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Tuesday, 8 February 2005
Page: 89

Senator MURRAY (5:58 PM) —by leave—I move:

That the Senate take note of the document.

I wish to make a few remarks on the Auditor-General’s performance audit report No. 22 on investment of public funds. I wish to do that now because I do not think there will be another opportunity before estimates and it is something I wish to put on the record. The Auditor-General’s performance audit report No. 22 concerned the very important topic of investment of public funds. The Auditor-General notes at 30 June 2004 that Commonwealth entities reported financial investments totalling $20.208 billion, which is a great deal of money. That belongs to all Australians. It means that the Commonwealth holds a great deal of investment on behalf of each and every Australian in Australia.

It is vital that public funds are prudently managed in accordance with the rules outlined by the parliament. The bureaucracy should not be free to simply invest Australians’ money in the manner they see fit. Anyone with experience in finance and in the financial industry will be able to explain that there is an inherent investment trade-off between returns and the risk of the investment. Quite properly, the Commonwealth, when holding public funds, has a low tolerance for financial risk, and investment activity should be limited to low-risk assets. The objective of the Auditor-General’s audit was to examine the investment of public funds by selected entities, their compliance with the relevant legislation, the value from the investment strategies and the subsequent reporting of the investment activities.

Six entities—three under the Financial Management and Accountability Act and three under the Commonwealth Authorities and Companies Act—were selected for the audit. The six entities audited owned $1.84 billion in investments—roughly 10 per cent of the total Commonwealth exposure. During the audit, it was found that $566 million in unauthorised investments were identified. So about $1 in every $4 were unauthorised investments. The conclusion of the Audit Office was that there had been shortcomings in the management of the investment of public funds. The report makes seven recommendations and states:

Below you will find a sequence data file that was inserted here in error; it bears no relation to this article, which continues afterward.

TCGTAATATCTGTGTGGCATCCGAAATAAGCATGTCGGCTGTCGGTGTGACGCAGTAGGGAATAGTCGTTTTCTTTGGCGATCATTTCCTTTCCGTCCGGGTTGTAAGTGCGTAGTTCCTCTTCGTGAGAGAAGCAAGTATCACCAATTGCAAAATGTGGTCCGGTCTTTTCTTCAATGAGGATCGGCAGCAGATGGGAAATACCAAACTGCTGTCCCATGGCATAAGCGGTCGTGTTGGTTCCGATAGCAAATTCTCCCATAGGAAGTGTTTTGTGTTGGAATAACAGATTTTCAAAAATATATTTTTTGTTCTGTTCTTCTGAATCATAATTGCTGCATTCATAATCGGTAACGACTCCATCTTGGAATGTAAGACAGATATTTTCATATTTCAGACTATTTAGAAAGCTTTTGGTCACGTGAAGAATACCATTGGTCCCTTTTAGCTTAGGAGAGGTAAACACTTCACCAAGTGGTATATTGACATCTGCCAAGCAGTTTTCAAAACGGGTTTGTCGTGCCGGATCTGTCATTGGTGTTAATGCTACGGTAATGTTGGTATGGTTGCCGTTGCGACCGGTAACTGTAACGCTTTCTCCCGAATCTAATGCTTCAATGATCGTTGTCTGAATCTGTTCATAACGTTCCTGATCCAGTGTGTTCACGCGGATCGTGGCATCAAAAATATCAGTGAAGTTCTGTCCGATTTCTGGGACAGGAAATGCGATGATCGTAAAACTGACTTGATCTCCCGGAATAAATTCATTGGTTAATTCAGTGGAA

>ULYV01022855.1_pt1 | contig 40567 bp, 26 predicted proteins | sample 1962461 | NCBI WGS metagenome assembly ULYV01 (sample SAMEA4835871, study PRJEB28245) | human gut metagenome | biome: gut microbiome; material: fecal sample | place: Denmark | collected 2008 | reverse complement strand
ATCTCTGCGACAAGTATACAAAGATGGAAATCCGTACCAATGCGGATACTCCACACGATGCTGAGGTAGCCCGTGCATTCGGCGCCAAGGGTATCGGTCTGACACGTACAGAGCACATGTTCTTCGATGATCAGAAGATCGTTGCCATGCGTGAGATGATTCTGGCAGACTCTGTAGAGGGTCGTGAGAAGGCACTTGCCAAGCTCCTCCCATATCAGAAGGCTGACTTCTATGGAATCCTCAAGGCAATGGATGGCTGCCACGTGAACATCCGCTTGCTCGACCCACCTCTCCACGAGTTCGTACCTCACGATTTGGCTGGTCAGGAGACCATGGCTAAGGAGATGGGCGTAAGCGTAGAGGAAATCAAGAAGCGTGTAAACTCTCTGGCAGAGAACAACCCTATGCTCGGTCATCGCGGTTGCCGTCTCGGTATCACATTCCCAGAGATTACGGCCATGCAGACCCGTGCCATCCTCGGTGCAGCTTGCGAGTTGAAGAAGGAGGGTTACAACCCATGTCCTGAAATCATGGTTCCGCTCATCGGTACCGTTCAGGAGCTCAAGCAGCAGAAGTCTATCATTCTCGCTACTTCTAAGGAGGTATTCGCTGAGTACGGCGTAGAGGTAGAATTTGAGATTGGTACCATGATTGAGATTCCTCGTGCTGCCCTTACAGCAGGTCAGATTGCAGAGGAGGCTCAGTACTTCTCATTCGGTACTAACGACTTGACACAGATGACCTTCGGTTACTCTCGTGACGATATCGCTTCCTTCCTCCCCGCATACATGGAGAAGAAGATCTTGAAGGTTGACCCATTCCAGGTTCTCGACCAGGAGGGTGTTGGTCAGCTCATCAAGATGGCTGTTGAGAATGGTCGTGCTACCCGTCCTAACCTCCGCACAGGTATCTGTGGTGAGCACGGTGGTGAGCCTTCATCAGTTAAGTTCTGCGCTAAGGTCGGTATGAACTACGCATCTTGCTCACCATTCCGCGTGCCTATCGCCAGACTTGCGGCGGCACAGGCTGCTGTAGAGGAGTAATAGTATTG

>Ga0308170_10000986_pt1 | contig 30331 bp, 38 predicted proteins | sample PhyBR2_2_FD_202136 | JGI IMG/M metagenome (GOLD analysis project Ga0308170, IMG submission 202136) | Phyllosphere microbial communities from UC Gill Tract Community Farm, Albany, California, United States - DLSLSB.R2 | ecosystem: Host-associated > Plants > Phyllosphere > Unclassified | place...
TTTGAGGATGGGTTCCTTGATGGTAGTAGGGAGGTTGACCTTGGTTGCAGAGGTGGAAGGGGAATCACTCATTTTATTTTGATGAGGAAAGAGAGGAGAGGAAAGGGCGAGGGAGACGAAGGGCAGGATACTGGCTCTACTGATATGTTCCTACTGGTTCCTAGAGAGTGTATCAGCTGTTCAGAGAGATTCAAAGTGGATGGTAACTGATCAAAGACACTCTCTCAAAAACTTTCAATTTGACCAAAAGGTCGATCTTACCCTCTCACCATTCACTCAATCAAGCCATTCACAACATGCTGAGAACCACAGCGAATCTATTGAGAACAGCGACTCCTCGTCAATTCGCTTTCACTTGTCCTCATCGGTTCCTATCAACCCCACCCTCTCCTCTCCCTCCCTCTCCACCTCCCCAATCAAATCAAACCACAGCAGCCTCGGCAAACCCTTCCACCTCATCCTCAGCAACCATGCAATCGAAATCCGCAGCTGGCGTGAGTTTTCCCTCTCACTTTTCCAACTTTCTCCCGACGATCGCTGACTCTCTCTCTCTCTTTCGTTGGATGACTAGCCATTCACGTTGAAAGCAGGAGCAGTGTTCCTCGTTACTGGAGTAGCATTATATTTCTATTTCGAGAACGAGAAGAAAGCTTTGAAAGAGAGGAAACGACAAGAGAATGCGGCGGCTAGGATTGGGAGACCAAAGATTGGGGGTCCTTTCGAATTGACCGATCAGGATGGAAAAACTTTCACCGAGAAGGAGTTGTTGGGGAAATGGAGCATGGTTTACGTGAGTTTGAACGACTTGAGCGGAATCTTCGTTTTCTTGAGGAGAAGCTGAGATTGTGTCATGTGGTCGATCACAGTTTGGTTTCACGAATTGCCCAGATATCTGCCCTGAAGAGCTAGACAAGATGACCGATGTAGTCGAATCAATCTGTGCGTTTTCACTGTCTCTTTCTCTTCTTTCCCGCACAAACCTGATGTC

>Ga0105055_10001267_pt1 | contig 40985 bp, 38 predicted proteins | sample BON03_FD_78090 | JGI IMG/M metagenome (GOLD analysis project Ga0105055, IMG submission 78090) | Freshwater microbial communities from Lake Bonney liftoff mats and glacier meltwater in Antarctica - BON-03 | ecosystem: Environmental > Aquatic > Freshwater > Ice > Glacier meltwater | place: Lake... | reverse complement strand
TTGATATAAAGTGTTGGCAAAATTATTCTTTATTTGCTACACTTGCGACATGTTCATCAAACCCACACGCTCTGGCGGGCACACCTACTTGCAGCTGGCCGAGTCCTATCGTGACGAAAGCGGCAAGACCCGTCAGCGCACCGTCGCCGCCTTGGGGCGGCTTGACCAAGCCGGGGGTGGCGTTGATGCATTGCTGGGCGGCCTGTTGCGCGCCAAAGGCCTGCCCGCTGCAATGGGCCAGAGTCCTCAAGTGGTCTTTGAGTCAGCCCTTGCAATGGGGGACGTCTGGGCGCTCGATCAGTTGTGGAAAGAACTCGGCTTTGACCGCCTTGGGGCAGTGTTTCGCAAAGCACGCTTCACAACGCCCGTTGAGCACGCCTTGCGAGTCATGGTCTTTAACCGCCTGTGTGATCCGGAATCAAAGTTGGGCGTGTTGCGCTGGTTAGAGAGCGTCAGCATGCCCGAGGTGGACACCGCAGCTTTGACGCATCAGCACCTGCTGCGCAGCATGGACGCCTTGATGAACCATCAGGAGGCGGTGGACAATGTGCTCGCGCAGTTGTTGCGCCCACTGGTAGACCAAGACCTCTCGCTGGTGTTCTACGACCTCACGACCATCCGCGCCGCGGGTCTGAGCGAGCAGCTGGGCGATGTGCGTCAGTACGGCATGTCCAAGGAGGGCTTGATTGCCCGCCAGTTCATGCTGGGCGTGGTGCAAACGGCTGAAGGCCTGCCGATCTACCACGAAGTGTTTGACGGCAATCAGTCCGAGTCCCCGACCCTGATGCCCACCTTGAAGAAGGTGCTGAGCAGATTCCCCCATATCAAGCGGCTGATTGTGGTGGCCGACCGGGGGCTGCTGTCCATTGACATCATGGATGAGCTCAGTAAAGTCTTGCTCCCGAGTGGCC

Implementation of the recommendations should collectively lead to a level of management and focus commensurate with the quantum of public funds under investment.

If you decipher that, that is a nice, fat slap on the wrist. The implicit conclusion is that the current standard of management is not commensurate with the $20 billion controlled by Commonwealth entities. As the report notes, there is no excuse for noncompliance. It states:

It is clearly important that entities comply with restrictions legislated by the Parliament. In addition, where departures by Commonwealth authorities are seen as prudent, the legislation provides a means of obtaining appropriate approval from the Treasurer.

This government—sometimes rightly, sometimes with a little bit of exaggeration—lays great claim to its economic management, and it should not pass by the Treasurer, the Minister for Finance and Administration or, indeed, the government as a whole, that this is not up to the standard that they would demand of government.

It was at least pleasing to see that all agencies concerned agreed, or agreed in principle, to all of the recommendations; however, from my perspective, the law was broken. If company directors disregard the Corporations Law or the Trade Practices Act, they can end up in jail. Perhaps it is time to remind the public sector that they need to be conscious that, if they break the law where the parliament has specified how matters should be dealt with, they can experience the full force of the law.

I hope that we and the Labor Party will be able to investigate these procedural failures during the Senate estimates process. I will be interested to know if there will be a follow-up procedural audit that can cover some of the other entities that were not selected in this audit. It appears that Treasury did not keep proper records of approvals of investments. If the Treasury experts, the guardians of the system, are acting negligently, how can other non-financial entities be expected to keep records prudently? The loose practice with financial management, as I have stressed previously in this chamber, is also encouraged by the vagueness of Treasury reporting, specifically the breach of accounting standards, by refusing to recognise the GST as a federal tax.

I believe it is timely that these issues are raised. The Commonwealth is currently in an extremely strong financial position but, as the Reserve Bank Chairman, Ian Macfarlane, commented recently, it is in the good times that important concerns should be addressed. These are not technical accounting matters; they are matters of legality and should be given an appropriately solemn and immediate response. Finally, I wish to congratulate the Auditor-General and the Audit Office on the seriousness with which this issue has been approached and the quality of the report prepared. I hope that the ministers responsible will act immediately to improve this situation. I seek leave to continue my remarks later.

Leave granted; debate adjourned.